CLAIM – Fianna Fáil hasn’t been in government for the past four years

Micheál Martin has claimed “the big lie of the campaign” is that his party were in government for the past four years. Sinn Féin routinely described Fine Gael and Fianna Fáil as “partners” in government.

FACTCHECK by Head of News Kevin Doyle

After 70 days of the negotiations in 2016, Fianna Fáil signed up to a ‘Confidence and Supply’ arrangement that allowed Fine Gael leader Enda Kenny be re-elected as Taoiseach. Under the deal Fianna Fáil agreed to abstain on budgetary issues and votes on no confidence thereby ensuring the government could function. In return Fine Gael agreed to a number of key demands from Fianna Fáil, including the abolition of water charges.

Verdict: TRUE. The confidence and supply was unprecedented in this country. It meant Fianna Fáil allowed the Government to stay in power – but they did so from the opposition benches.


CLAIM – Sinn Féin doesn’t support the Special Criminal Court

Leo Varadkar claims Sinn Féin doesn’t support the Special Criminal Court and is soft on crime.

FACTCHECK by Legal Affairs Editor Shane Phelan

Before the last election, Sinn Féin said it would abolish the non-jury court which deals with paramilitary and gangland crime.

Its position has softened since then and the same pledge is not in its current manifesto.

Mary Lou McDonald did not directly answer questions on the issue tonight. She said: “I accept we need mechanisms and special powers”.

She also wants a High Court judge to do a review of various aspects of the justice system.

The party’s justice spokesman Martin Kenny recently said the court was dated and not fit to deal with modern crime. He also suggested “a review”.

Verdict: TRUE. Sinn F��in clearly has longstanding issues with the non-jury court. While its stance shifted a bit, it is still not happy with the court as it currently operates.


CLAIM: - Cost of national children's hospital

Mary Lou McDonald said the new national children’s hospital is the most expensive in the world.

FACTCHECK by Health Correspondent Eilish O'Regan
So far the cost of construction is €1.4bn
:The Royal Adelaide in Australia cost around €1.5bn to construct, for instance.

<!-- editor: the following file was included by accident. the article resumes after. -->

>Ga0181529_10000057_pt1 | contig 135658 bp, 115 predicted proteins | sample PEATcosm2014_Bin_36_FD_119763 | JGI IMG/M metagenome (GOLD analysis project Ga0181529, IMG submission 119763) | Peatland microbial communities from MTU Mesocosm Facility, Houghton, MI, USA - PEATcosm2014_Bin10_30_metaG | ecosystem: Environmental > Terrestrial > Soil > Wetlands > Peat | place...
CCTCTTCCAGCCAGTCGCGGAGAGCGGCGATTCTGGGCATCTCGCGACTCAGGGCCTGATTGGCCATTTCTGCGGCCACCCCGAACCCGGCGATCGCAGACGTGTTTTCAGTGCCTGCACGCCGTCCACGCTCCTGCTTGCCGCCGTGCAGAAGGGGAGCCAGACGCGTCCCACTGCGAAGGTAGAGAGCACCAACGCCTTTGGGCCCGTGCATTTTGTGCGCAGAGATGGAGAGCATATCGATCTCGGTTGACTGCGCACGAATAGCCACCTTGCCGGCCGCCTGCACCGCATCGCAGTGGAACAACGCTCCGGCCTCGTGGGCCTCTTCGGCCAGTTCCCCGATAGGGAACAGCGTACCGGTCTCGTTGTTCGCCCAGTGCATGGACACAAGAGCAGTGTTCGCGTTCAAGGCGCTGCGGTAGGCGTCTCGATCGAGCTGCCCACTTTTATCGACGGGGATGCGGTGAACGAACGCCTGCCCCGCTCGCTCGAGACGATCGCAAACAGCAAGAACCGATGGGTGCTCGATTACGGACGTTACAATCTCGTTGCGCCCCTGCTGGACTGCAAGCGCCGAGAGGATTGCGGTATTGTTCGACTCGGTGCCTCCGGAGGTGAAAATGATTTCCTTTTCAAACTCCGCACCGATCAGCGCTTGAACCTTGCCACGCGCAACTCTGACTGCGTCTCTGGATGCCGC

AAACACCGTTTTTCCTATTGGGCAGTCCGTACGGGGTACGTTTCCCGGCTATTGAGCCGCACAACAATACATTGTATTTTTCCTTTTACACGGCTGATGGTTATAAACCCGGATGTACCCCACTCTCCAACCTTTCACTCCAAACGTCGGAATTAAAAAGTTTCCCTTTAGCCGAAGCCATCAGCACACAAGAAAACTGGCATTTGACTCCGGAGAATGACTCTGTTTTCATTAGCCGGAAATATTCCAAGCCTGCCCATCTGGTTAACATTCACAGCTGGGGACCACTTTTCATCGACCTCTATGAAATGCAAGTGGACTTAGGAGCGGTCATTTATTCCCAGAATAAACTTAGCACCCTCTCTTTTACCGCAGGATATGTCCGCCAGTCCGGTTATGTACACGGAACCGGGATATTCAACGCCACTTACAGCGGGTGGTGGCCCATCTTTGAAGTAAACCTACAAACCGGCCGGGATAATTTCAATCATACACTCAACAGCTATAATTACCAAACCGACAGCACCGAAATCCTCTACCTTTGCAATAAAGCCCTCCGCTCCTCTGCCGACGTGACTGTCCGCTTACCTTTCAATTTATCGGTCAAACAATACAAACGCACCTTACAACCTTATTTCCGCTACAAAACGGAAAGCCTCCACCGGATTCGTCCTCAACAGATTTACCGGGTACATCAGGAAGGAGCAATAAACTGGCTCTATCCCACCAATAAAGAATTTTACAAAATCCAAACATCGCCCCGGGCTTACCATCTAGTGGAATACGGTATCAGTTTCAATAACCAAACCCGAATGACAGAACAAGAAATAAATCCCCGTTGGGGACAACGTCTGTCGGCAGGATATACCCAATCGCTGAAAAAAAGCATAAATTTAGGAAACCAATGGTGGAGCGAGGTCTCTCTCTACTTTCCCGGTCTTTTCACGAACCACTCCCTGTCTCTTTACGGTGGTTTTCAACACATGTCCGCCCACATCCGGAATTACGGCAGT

Verdict: Unclear. But the children’s hospital is not yet built and may yet prove to be among the most expensive.

CLAIM - Fianna Fail’s opponents claim the party made a deliberate decision to reduce the number of social houses built by local authorities when in government.

During RTÉ’s seven-way TV debate, Labour leader Brendan Howlin said: “Fianna Fáil hollowed out the capacity of local authorities to build houses in the time of plenty… they left it to the private sector and bought and leased houses from the private sector.”

Mr Martin insisted: “No, no, that’s not true, that’s not true.”

FACTCHECK by political correspondent Hugh O'Connell

Fianna Fáil states that between 2004 and 2010 the total number of social houses built by local authorities was 33,705 compared to 10,630 between 2011 and 2018 when Fine Gael was in office. “Fianna Fáil out built Fine Gael, over 3 to 1 in local authority housing,” the party said.

This claim is broadly backed by Department of Housing figures for the past 16 years.

But figures for each year show that while nearly 5,000 local authority houses were built in 2007 and again in 2008, there was a significant drop in direct builds after that. In 2009 3,362 local authority houses were built, while in 2010 this figure fell to 1,328.

While the economic crash may be to blame Dáil statements by then Fianna Fáil junior housing minister Michael Finneran signal that there was a shift in policy.

Mr Finneran told Dáil in December 2009 that the government reform programme involved “a shift away from construction/acquisition and a one size fits all approach to meeting social housing needs towards a more graduated system of supports”.

In 2010 Mr Finneran said the government had a “lesser reliance on construction and acquisition” and was restructuring the social housing investment programme “to allow for a greater role for the Rental Accommodation Scheme and leasing” which, he said, “offer the most effective and efficient response to market realities and housing need”.

Presented with these comments, Fianna Fáil did deny that there was a conscious policy shift in its final years in government, but a spokesperson insisted: “Our record on building homes is clear. We out-built Fine Gael in every metric over a comparable period of time while in government.”

VERDICT

Mainly TRUE. While Fianna Fáil has a strong record when it comes to building social housing it is evident that it moved away from directly building them in its final years in office.

Online Editors